The following morning we were meant to be met by what the guidebook described as ‘possibly the best breakfast in Tanzania’. Mmmmmm, if you like weak coffee, bread, jam and cheese of various consistencies, well then it might at a pinch tick that box…now I don’t want to come across as fussy so I wont! To take a quote from the film ‘Blood Diamonds’, DIA (Dis is Africa) and so it is, breakfast was a bit of a let down but DIA.
It had rained most of the night so 4 wheel drive was engaged so we could get out of the mountains without too much ado. This was going to be one of the longest car days as we hoped to cover all 500km down to Mikumi National Park and Swiss Tan Lodge…I stopped looking in the guide book or asking what it was recommended for.
We seemed to chase the rain clouds as it poured, reminding Zanner that England beckoned and were it not for the unbelievable views we could have been on any A road in the UK. Well that was until a rather rotund police officer (here rotund is a sign of wealth not bad diet and lack of exercise) pointed his speed gun at us. Now speed here is a rather curious thing, as it doesn’t really happen other than on the road, where everybody is in a rush. I suppose they are desperately wanting to get somewhere so that once they are there they can slothfully meander through the rest of the day!
Anyway the point is we travel at around 100km an hour on the road, which is fine until a sign jumps out and says 50kmph wherein a police man is usually ten yards up the road with his speed gun. Now I can’t vouch for accuracy but I think of the three times I have been stopped thus far whilst here the gun seems permanently fixed on 106kmph, call me cynical but those kind of coincidences are Wildean, to say the least. Ah yes the story, so our jolly police man, lets call him Ollie soon had his mate Stan accompanying him on his act, ‘We are sorry’, ‘You were breaking law’, ‘please to pay 30,000Tsh’, ‘Need give you receipti’. Now I have learnt how this works it all took very little time, ‘Thanks guys, I don’t want a receipti, let me give you 10,000Tsh and we can just get on with the day?’ Yesses all round and no doubt a few more beers in the Laurel and Hardy fund.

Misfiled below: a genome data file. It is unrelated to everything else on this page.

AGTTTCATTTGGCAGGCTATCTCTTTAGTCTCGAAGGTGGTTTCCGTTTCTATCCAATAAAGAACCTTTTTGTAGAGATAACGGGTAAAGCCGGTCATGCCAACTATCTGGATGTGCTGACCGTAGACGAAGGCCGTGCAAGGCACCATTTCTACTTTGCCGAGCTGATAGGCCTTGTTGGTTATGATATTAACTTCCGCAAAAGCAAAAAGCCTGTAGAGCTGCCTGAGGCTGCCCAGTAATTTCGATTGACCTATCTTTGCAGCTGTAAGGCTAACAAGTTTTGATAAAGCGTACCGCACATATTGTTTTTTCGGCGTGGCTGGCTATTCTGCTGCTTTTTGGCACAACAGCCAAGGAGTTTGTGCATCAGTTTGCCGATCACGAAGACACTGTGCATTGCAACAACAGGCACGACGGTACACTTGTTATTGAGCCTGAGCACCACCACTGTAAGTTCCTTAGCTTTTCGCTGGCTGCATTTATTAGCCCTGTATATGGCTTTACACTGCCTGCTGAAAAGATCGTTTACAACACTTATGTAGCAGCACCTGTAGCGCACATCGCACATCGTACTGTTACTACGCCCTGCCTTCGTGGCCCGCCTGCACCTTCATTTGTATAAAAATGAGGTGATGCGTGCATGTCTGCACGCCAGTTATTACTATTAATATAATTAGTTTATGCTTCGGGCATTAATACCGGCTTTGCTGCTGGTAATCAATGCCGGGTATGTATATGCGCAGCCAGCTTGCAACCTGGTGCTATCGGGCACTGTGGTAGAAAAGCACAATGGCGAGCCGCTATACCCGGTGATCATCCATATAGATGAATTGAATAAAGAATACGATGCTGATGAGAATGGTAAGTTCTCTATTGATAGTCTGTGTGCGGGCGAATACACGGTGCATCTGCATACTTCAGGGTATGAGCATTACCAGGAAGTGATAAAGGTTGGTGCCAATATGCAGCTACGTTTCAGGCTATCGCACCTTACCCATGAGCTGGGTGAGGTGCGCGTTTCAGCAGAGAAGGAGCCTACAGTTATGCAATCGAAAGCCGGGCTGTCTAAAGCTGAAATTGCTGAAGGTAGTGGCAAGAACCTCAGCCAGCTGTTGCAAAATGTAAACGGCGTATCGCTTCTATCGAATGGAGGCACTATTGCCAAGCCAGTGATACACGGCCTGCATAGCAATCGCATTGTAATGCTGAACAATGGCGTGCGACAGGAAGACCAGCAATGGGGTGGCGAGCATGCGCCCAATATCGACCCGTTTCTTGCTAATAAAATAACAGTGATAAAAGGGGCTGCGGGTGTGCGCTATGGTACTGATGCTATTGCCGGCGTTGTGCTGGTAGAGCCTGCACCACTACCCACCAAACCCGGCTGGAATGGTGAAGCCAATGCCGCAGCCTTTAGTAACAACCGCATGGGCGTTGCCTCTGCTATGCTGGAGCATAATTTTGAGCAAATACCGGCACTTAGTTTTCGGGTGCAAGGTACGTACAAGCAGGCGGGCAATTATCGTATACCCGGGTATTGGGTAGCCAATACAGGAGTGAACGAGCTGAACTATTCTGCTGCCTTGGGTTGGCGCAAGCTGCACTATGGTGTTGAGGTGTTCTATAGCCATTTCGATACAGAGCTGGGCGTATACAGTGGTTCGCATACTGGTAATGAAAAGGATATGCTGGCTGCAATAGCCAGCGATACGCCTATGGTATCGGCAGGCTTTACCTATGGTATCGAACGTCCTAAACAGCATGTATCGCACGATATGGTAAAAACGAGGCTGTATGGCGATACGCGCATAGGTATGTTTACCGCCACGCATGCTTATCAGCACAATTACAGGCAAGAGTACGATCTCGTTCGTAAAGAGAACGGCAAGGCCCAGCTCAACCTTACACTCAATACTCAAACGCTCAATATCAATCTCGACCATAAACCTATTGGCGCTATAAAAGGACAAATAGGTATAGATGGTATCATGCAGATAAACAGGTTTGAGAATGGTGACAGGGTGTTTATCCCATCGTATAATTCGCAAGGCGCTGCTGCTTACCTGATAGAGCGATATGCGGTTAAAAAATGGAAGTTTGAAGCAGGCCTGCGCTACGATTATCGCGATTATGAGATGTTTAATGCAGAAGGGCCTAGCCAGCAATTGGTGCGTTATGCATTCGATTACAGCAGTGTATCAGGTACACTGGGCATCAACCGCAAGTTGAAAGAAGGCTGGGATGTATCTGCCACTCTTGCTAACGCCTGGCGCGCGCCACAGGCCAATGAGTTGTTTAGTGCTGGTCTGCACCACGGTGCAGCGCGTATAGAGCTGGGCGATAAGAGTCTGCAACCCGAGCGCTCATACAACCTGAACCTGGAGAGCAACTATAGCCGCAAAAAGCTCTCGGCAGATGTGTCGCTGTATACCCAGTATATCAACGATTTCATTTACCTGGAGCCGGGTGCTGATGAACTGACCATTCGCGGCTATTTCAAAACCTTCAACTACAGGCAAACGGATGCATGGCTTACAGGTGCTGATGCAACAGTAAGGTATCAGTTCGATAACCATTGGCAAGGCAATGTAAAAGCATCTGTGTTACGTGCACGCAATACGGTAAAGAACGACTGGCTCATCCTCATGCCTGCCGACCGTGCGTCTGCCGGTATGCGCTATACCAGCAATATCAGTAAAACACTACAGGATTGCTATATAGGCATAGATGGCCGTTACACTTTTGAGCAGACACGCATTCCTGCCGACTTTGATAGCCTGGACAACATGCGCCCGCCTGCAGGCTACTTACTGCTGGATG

I have to admit though speed is an ever-present killer here, in part due to the appalling standard of driving, but compounded by the poorly maintained vehicles. The issue was brought into stark reality after a couple of hundred kilometers when we came upon an horrific crash. Two articulated trucks look to have hit each other head on and it was clear from the carnage that there were no survivors.
|New Acropol waiting competition|
Our next stop was to grab a rest break at Morogoro in the foothills of the Uluguru Mountains. This town sits upon the old town of Simbamwenni (The Lion King) described by Stanley on his travels to meet Livingston. Alas nothing of the town exists which is a shame. Suffice to say it is a ‘colourful and thriving city’, but a pain to get round. We eventually found what Zan told me was an excellent place for coffee (guide book) So we made our way to the New Acropol Hotel, which initially looked deserted in the same way the beautiful old French colony building in Laos look. In fact they had more staff than you could shake a stick at and all looked willing to take our order in double quick time. Well soda’s for the boys and of course some of this wonderful coffee, I was told by the waitress they did cappuccino so why not. Well why not is simple really…you have to wait 40mins for it! By which time your kids are fractious and you’ve notice you have a puncture in your rear tyre.
No coffee later, off to the tyre fitter we go. I say no coffee but in truth when I was paying it was brought out and I was told they had forgotten. The reality was having had a sip it was not coffee anyway. I read the guide whilst I was sat waiting, it said…’their Arabica from Utengule, near Mbeya, is excellent’…no its bloody NOT.
|Tan Swiss is a swinging place.|
|I don't have a caption as this picture is too bizarre!|